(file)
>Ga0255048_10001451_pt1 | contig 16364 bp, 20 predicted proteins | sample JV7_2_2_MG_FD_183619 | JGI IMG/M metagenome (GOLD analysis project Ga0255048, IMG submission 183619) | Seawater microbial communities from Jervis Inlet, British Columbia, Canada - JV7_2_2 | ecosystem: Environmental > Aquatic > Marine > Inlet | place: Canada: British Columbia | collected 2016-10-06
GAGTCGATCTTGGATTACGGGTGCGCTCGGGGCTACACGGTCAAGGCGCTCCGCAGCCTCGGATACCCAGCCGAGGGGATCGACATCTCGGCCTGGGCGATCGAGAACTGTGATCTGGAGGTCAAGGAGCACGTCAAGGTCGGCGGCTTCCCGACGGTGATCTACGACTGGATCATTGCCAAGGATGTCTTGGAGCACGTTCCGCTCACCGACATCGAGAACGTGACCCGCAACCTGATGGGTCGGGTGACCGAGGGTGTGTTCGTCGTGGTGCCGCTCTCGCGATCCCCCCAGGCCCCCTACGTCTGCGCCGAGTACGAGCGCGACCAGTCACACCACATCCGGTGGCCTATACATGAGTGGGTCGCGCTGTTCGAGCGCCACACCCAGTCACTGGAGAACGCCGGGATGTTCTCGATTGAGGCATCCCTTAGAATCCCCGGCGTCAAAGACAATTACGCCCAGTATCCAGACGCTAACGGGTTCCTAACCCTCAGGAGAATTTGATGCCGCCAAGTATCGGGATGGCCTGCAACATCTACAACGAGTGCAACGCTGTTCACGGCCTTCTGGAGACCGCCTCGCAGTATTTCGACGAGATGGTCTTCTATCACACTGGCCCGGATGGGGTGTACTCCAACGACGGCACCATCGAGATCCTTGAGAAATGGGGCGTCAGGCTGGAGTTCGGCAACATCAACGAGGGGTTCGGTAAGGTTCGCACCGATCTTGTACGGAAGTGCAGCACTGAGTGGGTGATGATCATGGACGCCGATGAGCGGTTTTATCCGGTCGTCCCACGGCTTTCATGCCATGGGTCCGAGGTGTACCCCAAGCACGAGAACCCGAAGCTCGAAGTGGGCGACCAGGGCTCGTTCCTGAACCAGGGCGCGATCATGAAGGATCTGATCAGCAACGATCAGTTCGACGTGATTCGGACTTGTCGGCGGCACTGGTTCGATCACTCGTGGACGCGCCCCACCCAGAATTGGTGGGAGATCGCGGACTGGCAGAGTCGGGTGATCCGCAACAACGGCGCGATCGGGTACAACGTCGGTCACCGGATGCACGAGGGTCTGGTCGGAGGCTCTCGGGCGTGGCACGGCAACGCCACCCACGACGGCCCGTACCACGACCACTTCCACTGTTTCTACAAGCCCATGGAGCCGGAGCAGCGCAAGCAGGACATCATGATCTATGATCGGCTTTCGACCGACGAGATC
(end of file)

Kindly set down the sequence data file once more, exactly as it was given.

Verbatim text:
>Ga0255048_10001451_pt1 | contig 16364 bp, 20 predicted proteins | sample JV7_2_2_MG_FD_183619 | JGI IMG/M metagenome (GOLD analysis project Ga0255048, IMG submission 183619) | Seawater microbial communities from Jervis Inlet, British Columbia, Canada - JV7_2_2 | ecosystem: Environmental > Aquatic > Marine > Inlet | place: Canada: British Columbia | collected 2016-10-06
GAGTCGATCTTGGATTACGGGTGCGCTCGGGGCTACACGGTCAAGGCGCTCCGCAGCCTCGGATACCCAGCCGAGGGGATCGACATCTCGGCCTGGGCGATCGAGAACTGTGATCTGGAGGTCAAGGAGCACGTCAAGGTCGGCGGCTTCCCGACGGTGATCTACGACTGGATCATTGCCAAGGATGTCTTGGAGCACGTTCCGCTCACCGACATCGAGAACGTGACCCGCAACCTGATGGGTCGGGTGACCGAGGGTGTGTTCGTCGTGGTGCCGCTCTCGCGATCCCCCCAGGCCCCCTACGTCTGCGCCGAGTACGAGCGCGACCAGTCACACCACATCCGGTGGCCTATACATGAGTGGGTCGCGCTGTTCGAGCGCCACACCCAGTCACTGGAGAACGCCGGGATGTTCTCGATTGAGGCATCCCTTAGAATCCCCGGCGTCAAAGACAATTACGCCCAGTATCCAGACGCTAACGGGTTCCTAACCCTCAGGAGAATTTGATGCCGCCAAGTATCGGGATGGCCTGCAACATCTACAACGAGTGCAACGCTGTTCACGGCCTTCTGGAGACCGCCTCGCAGTATTTCGACGAGATGGTCTTCTATCACACTGGCCCGGATGGGGTGTACTCCAACGACGGCACCATCGAGATCCTTGAGAAATGGGGCGTCAGGCTGGAGTTCGGCAACATCAACGAGGGGTTCGGTAAGGTTCGCACCGATCTTGTACGGAAGTGCAGCACTGAGTGGGTGATGATCATGGACGCCGATGAGCGGTTTTATCCGGTCGTCCCACGGCTTTCATGCCATGGGTCCGAGGTGTACCCCAAGCACGAGAACCCGAAGCTCGAAGTGGGCGACCAGGGCTCGTTCCTGAACCAGGGCGCGATCATGAAGGATCTGATCAGCAACGATCAGTTCGACGTGATTCGGACTTGTCGGCGGCACTGGTTCGATCACTCGTGGACGCGCCCCACCCAGAATTGGTGGGAGATCGCGGACTGGCAGAGTCGGGTGATCCGCAACAACGGCGCGATCGGGTACAACGTCGGTCACCGGATGCACGAGGGTCTGGTCGGAGGCTCTCGGGCGTGGCACGGCAACGCCACCCACGACGGCCCGTACCACGACCACTTCCACTGTTTCTACAAGCCCATGGAGCCGGAGCAGCGCAAGCAGGACATCATGATCTATGATCGGCTTTCGACCGACGAGATC